Archive for the ‘General Feminism’ Category

Your Thoughts on Feminism

December 20, 2008

 (update: it’s late for this, but for what it’s worth)

So I’m inviting people to comment because it’s kind of blown over and I’m interested:

Forget your thoughts on the legitimacy of this poll in particular. Sara doesn’t consider herself feminist – makes sense in that she says she supports choice in childcare as much or more for the sake of the children. I don’t see that it is necessarily un-feminist to think of it that way in that I consider it pro-woman because I think it gives women more flexibility in accomplishing what they want for their life and their kid’s lives. Its a moot point because nobody knew Sara doesn’t think of herself as feminist until after she was on the poll. She didn’t want or ask to be taken off and the CBAers hadn’t thought of asking everyone nominated to the category and who their judge considered to be feminist if they thought so themselves. Since it’s not concretely definable – as many commenters and the judge have said – just because you’re a woman, it doesn’t make you a feminist, maybe that would make sense to do in another year.

I’m curious about the reasons the judge gave – like about “the stripper”, daycare, or freedom of speech. So this isn’t about rejecting the reasons she gave, it’s about what you would say about them if you were judging.

The CBA judge rejected one blogger as a feminist because she’s “a stripper”. Said fern hill in the comments at NorthernBC Dipper’s place: “‘One was a stripper. . . ‘ Where to begin?” I mentioned in the comments of my last post that Wonder Woman (believed to be “the stripper”) attracts readers in ways that you could definately say does not do much for women bloggers being taken seriously.

– Would you exclude stripper-bloggers from the feminist category? Does Wonder Woman reduce female bloggers to being more about how they look instead of how they write – making it difficult for women to be recognized on their merits? Maybe since the blogosphere in particular can be anonymous it doesn’t really affect other women bloggers… Or should it actually be points in her favour that she uses the female figure to influence her readers. After all a lot of male bloggers do that – arguably she is taking that turf back from them and denying them a monopoly on gaining readers in that way. Is it a concession to the skewed values of our culture that women who get ahead by posing in ways that men crave are now celebrated for it – or is it just dealing with the way things are? Doesn’t it contribute to body image pressure, to the point that some feminists now say they find burkas liberating? Damned, damned if I know. What’s your take?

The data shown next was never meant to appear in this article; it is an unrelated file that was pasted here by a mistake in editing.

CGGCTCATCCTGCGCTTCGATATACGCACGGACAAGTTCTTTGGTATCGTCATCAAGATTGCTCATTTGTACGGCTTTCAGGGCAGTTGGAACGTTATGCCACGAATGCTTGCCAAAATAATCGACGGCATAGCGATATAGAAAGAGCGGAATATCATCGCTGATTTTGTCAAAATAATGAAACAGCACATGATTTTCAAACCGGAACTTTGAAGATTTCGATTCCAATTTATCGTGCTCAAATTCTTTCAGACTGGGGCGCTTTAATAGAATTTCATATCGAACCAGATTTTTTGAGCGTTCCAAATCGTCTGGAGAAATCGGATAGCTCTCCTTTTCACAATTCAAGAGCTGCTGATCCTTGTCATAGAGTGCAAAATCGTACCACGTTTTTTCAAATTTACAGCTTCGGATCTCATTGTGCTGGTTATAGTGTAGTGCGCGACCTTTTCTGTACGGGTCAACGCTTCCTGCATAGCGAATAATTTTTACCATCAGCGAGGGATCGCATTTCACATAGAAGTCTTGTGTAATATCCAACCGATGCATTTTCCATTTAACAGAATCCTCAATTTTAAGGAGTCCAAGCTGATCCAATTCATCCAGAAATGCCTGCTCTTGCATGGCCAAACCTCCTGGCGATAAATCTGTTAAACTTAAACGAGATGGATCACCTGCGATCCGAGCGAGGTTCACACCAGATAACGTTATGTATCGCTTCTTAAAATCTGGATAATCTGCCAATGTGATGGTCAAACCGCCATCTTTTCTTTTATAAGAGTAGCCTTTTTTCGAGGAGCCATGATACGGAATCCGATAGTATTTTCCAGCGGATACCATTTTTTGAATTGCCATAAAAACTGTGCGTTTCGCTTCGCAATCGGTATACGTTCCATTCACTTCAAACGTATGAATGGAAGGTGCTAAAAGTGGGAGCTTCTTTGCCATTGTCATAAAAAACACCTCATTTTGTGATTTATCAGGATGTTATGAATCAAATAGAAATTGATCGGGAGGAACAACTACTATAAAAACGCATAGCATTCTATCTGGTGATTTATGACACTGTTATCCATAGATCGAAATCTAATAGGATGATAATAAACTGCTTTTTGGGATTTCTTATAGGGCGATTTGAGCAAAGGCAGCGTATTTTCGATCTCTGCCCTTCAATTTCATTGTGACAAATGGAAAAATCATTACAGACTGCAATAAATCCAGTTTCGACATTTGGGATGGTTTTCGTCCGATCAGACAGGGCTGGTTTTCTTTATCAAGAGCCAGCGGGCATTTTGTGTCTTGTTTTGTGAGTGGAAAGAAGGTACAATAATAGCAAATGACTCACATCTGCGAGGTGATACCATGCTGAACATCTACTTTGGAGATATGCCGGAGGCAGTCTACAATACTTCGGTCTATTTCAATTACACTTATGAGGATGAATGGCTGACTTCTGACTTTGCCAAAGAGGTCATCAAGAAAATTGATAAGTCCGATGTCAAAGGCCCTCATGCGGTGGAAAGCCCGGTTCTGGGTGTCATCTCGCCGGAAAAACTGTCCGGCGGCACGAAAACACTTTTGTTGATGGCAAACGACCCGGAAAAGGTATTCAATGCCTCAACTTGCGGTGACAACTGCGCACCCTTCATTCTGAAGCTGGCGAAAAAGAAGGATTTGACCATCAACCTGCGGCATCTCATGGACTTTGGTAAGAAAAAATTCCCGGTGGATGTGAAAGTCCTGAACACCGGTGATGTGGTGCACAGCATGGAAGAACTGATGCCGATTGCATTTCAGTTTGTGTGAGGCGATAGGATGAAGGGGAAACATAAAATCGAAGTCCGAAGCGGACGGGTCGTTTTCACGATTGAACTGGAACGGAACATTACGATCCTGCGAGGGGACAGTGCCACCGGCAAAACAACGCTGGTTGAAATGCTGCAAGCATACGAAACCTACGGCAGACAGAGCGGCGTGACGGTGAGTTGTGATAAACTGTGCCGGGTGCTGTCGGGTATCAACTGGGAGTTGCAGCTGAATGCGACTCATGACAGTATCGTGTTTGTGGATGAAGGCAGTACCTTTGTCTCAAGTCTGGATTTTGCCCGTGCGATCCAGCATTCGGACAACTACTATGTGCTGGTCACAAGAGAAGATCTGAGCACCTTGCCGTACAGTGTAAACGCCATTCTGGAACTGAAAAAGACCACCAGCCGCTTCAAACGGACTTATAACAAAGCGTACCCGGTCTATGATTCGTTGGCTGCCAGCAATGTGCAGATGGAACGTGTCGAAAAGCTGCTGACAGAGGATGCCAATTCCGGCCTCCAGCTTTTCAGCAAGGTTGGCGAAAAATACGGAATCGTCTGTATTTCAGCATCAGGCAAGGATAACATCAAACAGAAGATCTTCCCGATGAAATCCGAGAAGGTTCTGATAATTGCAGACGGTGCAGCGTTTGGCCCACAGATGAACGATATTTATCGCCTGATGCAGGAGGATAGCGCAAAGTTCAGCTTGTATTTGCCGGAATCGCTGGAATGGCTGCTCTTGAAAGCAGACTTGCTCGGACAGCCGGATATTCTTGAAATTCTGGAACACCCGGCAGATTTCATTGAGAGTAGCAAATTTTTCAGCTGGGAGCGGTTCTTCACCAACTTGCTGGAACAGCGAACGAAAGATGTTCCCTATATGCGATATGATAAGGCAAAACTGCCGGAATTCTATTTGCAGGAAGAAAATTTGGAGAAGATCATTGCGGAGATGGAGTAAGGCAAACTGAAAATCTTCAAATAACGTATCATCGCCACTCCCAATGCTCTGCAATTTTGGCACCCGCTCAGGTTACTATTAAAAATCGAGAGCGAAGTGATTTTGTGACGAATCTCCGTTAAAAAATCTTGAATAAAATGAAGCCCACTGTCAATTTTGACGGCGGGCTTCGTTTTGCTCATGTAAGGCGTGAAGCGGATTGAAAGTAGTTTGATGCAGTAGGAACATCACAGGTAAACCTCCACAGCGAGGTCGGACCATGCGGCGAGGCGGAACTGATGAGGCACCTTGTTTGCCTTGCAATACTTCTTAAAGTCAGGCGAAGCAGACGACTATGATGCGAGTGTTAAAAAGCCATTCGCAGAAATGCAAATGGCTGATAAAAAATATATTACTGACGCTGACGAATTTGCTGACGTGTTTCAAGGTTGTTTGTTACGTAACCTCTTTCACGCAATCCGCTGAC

– how would advocating free speech be feminist?
(and “advocating hate speech” then not be?)

– Daycare: What about what the CBA judge said, how that if a person advocates choice in childcare that can be included as feminist if they believe that it is good for women. ie: can there be disagreement on what is good for women and how far that goes. I think April Reign specified in the NorthernBCDipper thread that you have to support a direct subsidy of daycare spaces – not giving a tax credit to a family or single parent. What if someone thinks that a tax credit is more beneficial, and/or values the choice it offers?

– Abortion: Camille Paglia says she supports abortion even though she considers it privileging the rights of one group of individuals over another. Does a person who believes that an unborn baby/feotus is an individual have to support abortion to be feminist in your view? Is Paglia right to see Palin as a feminist despite opposing abortion or is she wrong to think supporting abortion is a benefit to women – do you think that unrestricted abortion hurts women? Does feminism to you require that only the benefit to women be considered?

Update… invitation links (some were sent by email): Because I really must know what the consensus is on stripper bloggers

Validating, yet oddly displacing

December 20, 2008

Apparently I think like someone with a minor in Women’s studies:

I felt the reason’s that Choice for Childcare was initially considered a feminist blog was because it pertained the issue of both choice for women, and for dealing with daycare (an issue that affects both single and married women). Unlike Small Dead Animals or some of the other conservative ‘feminist’ blogs, the arguments were based on economic principals under the assumption that these would benefit women, not something like religious reasons (that Suzanne provided for her arguments about abortion) or the simple fact that she was a woman. In fact, some of the ones eliminated were women, but appeared to me to be anti-feminist (a contradiction for the category they appeared in). One was a stripper, the others argued for free speech – which may have been a compelling argument for having them included in the feminist category if it was so heavily in favour of hate speech. Many didn’t seem to display an understanding of feminist logic. Choice for Childcare was using economic arguments for her position. In many of the classes I’ve attended, both in economic and women’s studies, this was the single most advancing portion of the feminist movement other than historical arguments themselves.

If feminism cannot include advocating for choice for women in daycare what would that say about feminism? (context)

Update… Specifically, in light of what’s quoted above, my feminist moment:

…having a rule like that on the books could make it harder for women to get jobs because with a choice between a woman and a man employers might tend to pick the one who can’t sue the company because they believe they’re being underpaid because of gender discrimination – especially if it’s a small company that’s gotten burned before.